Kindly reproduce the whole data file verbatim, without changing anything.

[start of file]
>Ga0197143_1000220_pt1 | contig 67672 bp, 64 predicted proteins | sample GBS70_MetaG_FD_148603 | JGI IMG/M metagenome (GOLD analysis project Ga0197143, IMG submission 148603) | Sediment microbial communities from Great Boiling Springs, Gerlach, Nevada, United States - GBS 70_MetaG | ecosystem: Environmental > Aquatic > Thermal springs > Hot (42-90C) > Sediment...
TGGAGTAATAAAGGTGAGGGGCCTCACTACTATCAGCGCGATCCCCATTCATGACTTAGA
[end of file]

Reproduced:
>Ga0197143_1000220_pt1 | contig 67672 bp, 64 predicted proteins | sample GBS70_MetaG_FD_148603 | JGI IMG/M metagenome (GOLD analysis project Ga0197143, IMG submission 148603) | Sediment microbial communities from Great Boiling Springs, Gerlach, Nevada, United States - GBS 70_MetaG | ecosystem: Environmental > Aquatic > Thermal springs > Hot (42-90C) > Sediment...
TGGAGTAATAAAGGTGAGGGGCCTCACTACTATCAGCGCGATCCCCATTCATGACTTAGA